Hippocrates said, "Let food by thy medicine and medicine be thy food." Ginger's vibrant flavour is familiar to most, but did you know this knobby root can be a source of healing, nutrients, and beauty? From fighting cancer cells to taming split ends, managing nausea to preventing hypothermia, ginger's uses are incredibly diverse. Backed by the latest research, holistic nutritional consultant Susan Branson provides 101 useful-and unexpected-reasons to add ginger to your diet and daily life.
SUSAN BRANSQN earned an undergraduate degree in biology from St. Francis Xavier University, then a MSc in toxicology from the University of Ottawa. From there, she worked in research: in the field, in the lab, as a writer, and as an administrator. She took time off and stayed at home after her second child was born. In addition to being a stay-at-home mom, she also took violin lessons, photography courses, earned a diploma in writing, and ultimately became a holistic nutritionist. Susan is a member of CSNN's Alumni Association, Canada's leading holistic nutrition school.
WHAT IS THIS KNOBBY ROOT?
Most know ginger as a yellow spice in the baking aisle of the grocery store. It's in the same family as turmeric and cardamom, other familiar spices. Bought fresh, it has beige- to brown-coloured skin covering knobby, finger like projections. These projections are called rhizomes and are the horizontal stems of the plant that are found underground and from which both the upright stem and roots of the plant grow. Underneath the skin is the wonderfully aromatic ivory- to yellow-coloured flesh. When cut into, a spicy, lemony, and pungent smell fills the air.
The ginger root shows up in stores all around the world, but it is native to the warmer climates of Asia-particularly India and China-although Australia, Brazil, Jamaica, West Africa, and parts of the United States now cultivate it. It's a perennial, so it comes up every year. It has long, narrow green leaves and green-purple flowers that look somewhat like orchids.
Ginger is teeming with more than one hundred fifteen chemical constituents in the rhizome, with at least fourteen found to be bioactive. The main groups of bioactive compounds are called gingerols and shogaols, and the amount of each of these depends on where the ginger was grown, the commercial processor, and the form it is in-fresh, dried, or processed.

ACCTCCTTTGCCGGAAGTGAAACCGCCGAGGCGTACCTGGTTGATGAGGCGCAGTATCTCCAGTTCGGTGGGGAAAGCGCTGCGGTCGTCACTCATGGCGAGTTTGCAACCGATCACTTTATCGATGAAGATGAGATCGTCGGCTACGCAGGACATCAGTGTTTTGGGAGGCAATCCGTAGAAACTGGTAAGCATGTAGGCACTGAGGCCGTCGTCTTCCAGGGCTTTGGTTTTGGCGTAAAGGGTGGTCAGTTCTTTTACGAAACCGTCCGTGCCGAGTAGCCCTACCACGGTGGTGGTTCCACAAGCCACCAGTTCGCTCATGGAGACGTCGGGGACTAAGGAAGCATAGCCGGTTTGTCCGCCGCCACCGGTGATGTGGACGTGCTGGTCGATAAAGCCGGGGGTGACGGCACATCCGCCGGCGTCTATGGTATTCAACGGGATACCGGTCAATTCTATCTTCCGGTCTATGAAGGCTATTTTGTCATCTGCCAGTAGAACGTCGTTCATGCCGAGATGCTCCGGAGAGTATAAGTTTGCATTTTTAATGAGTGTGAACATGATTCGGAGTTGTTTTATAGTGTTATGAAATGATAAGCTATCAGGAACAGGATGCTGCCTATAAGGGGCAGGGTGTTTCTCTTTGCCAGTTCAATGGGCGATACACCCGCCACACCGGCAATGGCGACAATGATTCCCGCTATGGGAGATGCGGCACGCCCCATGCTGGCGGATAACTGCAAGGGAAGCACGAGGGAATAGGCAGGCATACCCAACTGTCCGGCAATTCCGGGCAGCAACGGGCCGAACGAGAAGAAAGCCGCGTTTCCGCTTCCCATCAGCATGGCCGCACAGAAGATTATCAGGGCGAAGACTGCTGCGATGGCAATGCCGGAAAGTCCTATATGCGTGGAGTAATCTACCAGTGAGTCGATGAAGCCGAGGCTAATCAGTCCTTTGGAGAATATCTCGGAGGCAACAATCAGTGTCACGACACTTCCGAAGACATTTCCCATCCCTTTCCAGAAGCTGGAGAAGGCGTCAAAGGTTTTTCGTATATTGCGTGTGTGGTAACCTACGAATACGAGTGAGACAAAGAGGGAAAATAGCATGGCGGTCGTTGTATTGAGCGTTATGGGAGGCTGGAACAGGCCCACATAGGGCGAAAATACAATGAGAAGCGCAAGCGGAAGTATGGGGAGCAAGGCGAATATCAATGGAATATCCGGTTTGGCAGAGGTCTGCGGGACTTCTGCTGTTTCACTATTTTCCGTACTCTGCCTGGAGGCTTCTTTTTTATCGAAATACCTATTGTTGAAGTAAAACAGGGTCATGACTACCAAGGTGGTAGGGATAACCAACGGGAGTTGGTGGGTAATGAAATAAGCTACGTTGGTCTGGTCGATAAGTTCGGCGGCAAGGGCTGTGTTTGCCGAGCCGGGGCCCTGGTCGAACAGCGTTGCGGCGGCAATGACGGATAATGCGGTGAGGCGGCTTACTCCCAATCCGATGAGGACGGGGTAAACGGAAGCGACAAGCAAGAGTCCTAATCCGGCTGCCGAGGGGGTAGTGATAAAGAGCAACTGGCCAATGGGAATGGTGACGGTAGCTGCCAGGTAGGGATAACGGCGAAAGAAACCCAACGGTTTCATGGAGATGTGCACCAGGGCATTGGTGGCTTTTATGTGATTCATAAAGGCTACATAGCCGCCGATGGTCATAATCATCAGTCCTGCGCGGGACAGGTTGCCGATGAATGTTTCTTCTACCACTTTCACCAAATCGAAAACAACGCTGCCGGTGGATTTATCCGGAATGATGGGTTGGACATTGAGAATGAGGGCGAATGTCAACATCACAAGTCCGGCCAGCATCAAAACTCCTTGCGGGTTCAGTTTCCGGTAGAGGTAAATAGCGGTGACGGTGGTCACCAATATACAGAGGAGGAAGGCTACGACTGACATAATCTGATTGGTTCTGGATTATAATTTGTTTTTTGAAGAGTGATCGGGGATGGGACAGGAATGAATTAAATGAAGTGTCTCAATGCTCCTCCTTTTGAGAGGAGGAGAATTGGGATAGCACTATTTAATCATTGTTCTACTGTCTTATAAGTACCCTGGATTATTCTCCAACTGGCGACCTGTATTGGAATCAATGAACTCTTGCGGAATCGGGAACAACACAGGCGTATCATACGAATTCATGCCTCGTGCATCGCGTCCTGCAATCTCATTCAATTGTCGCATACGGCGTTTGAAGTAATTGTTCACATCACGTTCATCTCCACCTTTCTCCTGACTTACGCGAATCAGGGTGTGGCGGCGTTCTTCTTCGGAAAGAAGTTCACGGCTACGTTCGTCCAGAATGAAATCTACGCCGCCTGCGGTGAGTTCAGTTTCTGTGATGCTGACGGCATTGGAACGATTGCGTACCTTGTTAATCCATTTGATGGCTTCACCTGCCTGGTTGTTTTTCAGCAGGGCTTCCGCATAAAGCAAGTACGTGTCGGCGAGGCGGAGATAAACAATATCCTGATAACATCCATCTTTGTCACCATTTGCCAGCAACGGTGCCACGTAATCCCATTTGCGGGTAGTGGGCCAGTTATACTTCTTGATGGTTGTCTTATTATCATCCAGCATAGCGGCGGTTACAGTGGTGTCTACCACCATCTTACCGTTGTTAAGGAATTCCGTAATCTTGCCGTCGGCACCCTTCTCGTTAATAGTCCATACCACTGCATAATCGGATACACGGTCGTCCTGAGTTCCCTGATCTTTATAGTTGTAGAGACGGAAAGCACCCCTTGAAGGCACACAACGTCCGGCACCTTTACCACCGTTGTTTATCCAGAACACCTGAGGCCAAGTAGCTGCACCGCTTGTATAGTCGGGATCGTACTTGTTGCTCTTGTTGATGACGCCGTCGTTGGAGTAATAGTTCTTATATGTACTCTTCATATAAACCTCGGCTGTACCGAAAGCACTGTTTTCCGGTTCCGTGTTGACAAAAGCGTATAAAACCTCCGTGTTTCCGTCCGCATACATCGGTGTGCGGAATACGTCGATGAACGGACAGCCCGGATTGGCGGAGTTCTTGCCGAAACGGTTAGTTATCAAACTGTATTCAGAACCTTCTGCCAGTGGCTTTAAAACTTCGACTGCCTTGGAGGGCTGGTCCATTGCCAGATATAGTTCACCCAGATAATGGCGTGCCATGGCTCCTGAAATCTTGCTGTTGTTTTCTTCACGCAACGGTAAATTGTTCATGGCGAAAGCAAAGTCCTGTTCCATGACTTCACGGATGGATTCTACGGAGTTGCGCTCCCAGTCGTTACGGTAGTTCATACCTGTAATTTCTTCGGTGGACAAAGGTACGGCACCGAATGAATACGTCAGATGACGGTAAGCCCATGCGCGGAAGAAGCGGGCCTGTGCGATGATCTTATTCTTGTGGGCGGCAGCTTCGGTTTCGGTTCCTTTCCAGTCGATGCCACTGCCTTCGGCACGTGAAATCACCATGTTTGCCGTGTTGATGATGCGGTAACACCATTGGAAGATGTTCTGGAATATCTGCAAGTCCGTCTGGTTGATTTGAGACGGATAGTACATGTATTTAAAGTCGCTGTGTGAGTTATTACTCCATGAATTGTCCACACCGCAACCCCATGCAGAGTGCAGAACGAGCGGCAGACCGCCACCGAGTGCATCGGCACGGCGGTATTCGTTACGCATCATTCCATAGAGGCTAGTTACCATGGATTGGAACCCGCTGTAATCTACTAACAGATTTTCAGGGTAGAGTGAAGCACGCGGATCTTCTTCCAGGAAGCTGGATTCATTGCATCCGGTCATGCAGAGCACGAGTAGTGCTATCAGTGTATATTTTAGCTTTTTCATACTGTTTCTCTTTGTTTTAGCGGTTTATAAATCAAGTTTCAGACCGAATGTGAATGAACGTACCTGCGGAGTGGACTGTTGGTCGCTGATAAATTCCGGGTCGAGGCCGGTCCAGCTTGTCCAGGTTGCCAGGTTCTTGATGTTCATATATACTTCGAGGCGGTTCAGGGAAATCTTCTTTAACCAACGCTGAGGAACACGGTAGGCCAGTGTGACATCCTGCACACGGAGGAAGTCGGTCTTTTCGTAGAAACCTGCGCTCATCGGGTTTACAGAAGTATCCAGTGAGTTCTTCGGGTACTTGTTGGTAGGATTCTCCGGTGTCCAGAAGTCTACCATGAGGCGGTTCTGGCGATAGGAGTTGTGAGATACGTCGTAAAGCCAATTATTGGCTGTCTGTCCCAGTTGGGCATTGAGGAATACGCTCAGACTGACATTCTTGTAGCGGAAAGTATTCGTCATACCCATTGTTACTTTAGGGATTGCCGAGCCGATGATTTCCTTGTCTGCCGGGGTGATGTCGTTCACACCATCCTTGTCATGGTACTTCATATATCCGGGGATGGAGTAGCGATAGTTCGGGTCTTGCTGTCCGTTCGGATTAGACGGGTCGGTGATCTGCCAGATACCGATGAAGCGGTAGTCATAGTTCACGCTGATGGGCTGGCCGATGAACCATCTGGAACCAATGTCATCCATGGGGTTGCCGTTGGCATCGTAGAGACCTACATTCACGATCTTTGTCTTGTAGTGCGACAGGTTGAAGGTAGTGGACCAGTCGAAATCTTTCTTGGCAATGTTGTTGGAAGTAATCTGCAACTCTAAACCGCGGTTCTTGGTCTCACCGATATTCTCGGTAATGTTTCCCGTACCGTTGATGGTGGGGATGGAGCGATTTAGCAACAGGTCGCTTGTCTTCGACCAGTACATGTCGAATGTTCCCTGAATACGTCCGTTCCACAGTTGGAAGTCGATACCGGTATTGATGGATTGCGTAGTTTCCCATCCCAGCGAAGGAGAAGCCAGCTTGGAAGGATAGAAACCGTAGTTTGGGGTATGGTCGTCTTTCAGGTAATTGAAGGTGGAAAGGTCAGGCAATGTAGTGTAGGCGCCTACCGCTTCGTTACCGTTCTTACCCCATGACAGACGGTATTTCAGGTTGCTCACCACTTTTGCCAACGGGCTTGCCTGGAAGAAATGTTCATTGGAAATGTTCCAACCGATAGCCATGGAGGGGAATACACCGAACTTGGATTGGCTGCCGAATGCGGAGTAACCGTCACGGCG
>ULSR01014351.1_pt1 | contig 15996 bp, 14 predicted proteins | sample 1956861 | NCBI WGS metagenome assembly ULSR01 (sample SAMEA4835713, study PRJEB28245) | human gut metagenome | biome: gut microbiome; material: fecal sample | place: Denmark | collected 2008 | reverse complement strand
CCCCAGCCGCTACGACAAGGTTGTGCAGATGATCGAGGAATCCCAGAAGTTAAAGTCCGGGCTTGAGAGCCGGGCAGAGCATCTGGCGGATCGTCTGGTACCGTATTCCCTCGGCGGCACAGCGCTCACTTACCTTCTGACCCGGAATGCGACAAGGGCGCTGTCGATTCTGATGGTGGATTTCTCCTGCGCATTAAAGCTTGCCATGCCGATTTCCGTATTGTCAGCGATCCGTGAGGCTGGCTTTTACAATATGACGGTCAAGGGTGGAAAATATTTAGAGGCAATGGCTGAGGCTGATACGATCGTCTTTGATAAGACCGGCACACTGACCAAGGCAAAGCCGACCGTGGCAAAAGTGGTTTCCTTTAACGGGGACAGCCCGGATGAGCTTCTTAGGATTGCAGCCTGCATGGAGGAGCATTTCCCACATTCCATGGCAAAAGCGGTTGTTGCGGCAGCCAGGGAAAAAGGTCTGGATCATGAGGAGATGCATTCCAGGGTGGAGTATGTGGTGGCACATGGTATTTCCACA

It is the gingerols in particular that give the ginger its pungent flavour and are thought to be responsible for most of the pharmacological actions, which is how ginger can have such a varied and significant impact on our bodies. Ginger is metabolized and readily absorbed after ingestion,' meaning that ginger gets broken down into its chemical components so they can be used by our bodies for a number of benefits. It is not surprising, then, to see some of its therapeutic benefits in these areas. Among its most notable actions are its anti-inflammatory, antioxidant, antiemetic (nausea), analgesic (pain), antipyretic (fever), antitussive (cough), and antibiotic properties. This book shows how ginger can be used to treat an incredible assortment of conditions from colds to cancer and how it is effectively used in natural beauty treatments.
WHERE DID IT COME FROM?
Having been coveted and cultivated for as long as five thousand years, ginger has stood the test of time. Our ancestors were onto something. Originating in the beautiful jungles of Southern Asia, the people of India and China are thought to be the first to have used ginger to treat their ailments and as a flavouring agent in their food and drinks. Chinese records indicate those who grew acres of ginger enjoyed great wealth, likely using it in trade. Even Confucius was a fan, reportedly never being without it at meals.
Ginger was then brought from India to Ancient Rome over two thousand years ago by Arab traders and used extensively by the Romans for its medicinal properties until the Roman Empire fell. Pedanius Dioscorides, a Greek physician travelling throughout the Roman Empire, would collect local medicinal herbs and record his findings, notes which he later turned into De Materia Medica, a vast reference book on the medicinal properties of over a thousand herbs. He wrote that ginger "is right good with meat in sauces, or otherwise in conditures: for it is of an heating and digesting quality; it gently loosest the belly, and is profitable for the stomach, and effectually opposed itself against all darkness of the light; answering the qualities and effects of pepper."2 Undoubtedly, ginger was used as a digestive aid, for flavouring, and as a warming agent. The Greeks prized ginger so highly, they mixed it into their breads to create the first gingerbreads.
Unfortunately, with the fall of Rome, ginger was lost in Europe until the eleventh century. Once reintroduced, it quickly gained popularity, surpassed only by black pepper in the fourteenth century. It was so coveted that it became very expensive. One pound of ginger was the equivalent in trade to one sheep. Queen Elizabeth I of England was noted to be especially fond of preserved ginger and had it used in the making of sweets. She is credited with the invention of the gingerbread man, a cookie popular with kids today. Toward the end of the Middle Ages and the emergence of world travel, ginger made its way to the New World with the Spanish Conquistadores. It reached the rest of the world with Western European explorers and travellers. Soon, everyone was enjoying this magnificent plant.
**Contents and Sample Pages**
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